Anja Blieder-Hinterlang runs a business that is typical of the German transport industry. Your company from Hüttenberg in Hesse transports gravel and earth to slag heaps or construction companies in Germany, but also raw materials such as copper and scrap steel to steelworks or scrap dealers. Bulk goods from secondary raw materials is the business of the resolute entrepreneur, currently up to 22 trucks are in daily use in long-distance transport. Her mother Heidrun Blieder, who is still helping out in the office at the age of 76, founded the family business half a century ago.
When walking through the immaculate depot in the commercial area in Hüttenberg, Hesse, six trucks with the company name “Blieder Transporte” on the side catch your eye. It's afternoon and too early to call it a day and the vehicles don't need to be repaired, as the company's locksmith in the workshop replies to this question. "I can't use all the trucks at the moment because I don't have the drivers," says Anja Blieder-Hinterlang. Sickness, holidays and vacancies are the reasons why almost a third of its truck fleet cannot be used. On a few days, the 57-year-old boss drives the 40-ton truck herself, and her brother occasionally gets behind the wheel of the truck.
Anja Blieder-Hinterlang would hire at least five applicants immediately. "And if there were ten, I would buy new vehicles," says the boss. Instead, she currently has to cancel freight requests. She tried many things. She has also trained apprentices to become professional drivers. But the young men quickly went to a larger company, she says. While in earlier years it was the low transport prices that threatened its existence, now it is the lack of drivers and excessive state bureaucracy that are making it difficult for it to survive.
The transport industry in this country is fragmented. Around 70 percent of the companies have five or fewer trucks in use. Anyone who has several dozen vehicles on the road is already one of the larger companies in the industry. The truck fleets that are on the road for corporations such as Schenker, DHL, Dachser or Kühne Nagel are largely provided by these medium-sized companies. Or these companies use internationally active subcontractors from primarily Eastern European countries. In any case, the industry giants only have a small number of their own trucks, even if their names are on the tarpaulins of the fleets.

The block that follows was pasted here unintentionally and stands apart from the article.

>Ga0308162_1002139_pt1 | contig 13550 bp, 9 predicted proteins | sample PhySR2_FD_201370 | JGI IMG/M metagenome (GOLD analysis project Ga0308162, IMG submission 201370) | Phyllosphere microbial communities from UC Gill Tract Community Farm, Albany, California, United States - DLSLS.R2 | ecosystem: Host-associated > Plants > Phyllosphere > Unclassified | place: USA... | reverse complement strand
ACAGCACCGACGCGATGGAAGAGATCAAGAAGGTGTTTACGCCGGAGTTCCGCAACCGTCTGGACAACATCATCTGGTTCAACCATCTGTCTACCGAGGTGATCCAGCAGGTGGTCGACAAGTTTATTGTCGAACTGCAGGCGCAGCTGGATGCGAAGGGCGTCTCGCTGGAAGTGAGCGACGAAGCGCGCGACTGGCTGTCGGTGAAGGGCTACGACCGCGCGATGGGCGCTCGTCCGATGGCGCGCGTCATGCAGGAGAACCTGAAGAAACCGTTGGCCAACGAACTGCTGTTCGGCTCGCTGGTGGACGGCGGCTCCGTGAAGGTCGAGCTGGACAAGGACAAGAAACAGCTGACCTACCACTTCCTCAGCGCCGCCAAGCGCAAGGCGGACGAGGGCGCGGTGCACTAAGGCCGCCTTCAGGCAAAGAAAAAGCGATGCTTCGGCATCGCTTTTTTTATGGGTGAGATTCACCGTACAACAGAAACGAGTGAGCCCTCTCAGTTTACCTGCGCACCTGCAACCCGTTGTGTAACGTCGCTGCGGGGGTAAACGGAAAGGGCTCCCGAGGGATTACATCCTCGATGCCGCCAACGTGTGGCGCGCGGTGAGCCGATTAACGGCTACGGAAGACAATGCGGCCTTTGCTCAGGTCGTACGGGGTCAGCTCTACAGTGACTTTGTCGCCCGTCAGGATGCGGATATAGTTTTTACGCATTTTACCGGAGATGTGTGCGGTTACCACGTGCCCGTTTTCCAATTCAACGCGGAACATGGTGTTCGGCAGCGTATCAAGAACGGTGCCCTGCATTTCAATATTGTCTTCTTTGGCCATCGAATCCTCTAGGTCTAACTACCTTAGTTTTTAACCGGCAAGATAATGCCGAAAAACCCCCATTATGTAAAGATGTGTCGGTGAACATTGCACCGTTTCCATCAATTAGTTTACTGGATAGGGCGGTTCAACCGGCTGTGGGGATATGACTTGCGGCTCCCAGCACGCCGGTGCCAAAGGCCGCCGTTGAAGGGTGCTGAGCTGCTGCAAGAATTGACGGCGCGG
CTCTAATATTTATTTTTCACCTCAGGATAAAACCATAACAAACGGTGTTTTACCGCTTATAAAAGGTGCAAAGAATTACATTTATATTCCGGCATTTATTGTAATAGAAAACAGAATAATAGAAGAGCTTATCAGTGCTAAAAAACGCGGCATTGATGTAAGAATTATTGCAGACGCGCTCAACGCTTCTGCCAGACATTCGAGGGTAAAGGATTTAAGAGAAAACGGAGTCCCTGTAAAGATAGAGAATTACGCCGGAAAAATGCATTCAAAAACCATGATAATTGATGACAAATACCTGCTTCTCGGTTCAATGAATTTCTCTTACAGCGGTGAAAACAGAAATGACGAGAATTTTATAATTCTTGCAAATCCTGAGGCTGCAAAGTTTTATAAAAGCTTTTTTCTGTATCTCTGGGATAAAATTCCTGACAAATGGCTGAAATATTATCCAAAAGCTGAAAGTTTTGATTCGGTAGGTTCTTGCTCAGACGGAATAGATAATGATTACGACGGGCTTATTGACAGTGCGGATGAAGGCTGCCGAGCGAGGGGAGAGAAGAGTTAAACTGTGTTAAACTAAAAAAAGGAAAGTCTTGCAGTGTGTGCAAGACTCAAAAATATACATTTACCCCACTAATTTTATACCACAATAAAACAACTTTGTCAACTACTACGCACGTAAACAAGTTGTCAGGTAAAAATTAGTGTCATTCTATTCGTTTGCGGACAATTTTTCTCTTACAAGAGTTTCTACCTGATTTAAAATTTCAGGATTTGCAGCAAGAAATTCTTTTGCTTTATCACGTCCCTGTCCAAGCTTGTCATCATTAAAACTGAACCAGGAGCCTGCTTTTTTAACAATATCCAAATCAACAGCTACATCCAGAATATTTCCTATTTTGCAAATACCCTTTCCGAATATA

Road transport is extremely important in Germany with a share of 72 percent. "The share will rise to 80 percent in the coming years because private consumption will increase and shipments will become smaller," says Dirk Engelhardt, spokesman for the board of the Federal Association of Road Haulage, Logistics and Disposal (BGL). In fact, the Institute of German Economics has calculated that only eight percent of the goods transported in Germany are on routes longer than 300 kilometers. Transport by freight train can only be economically viable from this distance. Below this distance, the truck is significantly cheaper and also faster.
But how long the transport industry will continue to function as it does today is an open question. Because the problems are piling up in the middle class, which is so important for truck fleets. At the top is the driver shortage: in Germany there is a shortage of around 80,000 drivers for heavy trucks alone. Around 30,000 professional drivers from the baby boomer generation retire every year, but only around 15,000 young drivers follow each year. This does not even include growth in transport volumes.
For a long time, foreign countries helped. But getting truck drivers from Poland, for example, is becoming increasingly difficult for medium-sized companies. The neighboring country needs the drivers themselves. In addition, there are cumbersome regulations from German authorities, for example on driving licenses for non-EU applicants. Driving licenses from third countries such as Morocco are not recognized according to EU regulations. The cost of money and time for additional training for these job candidates is large and an obstacle for the freight forwarders.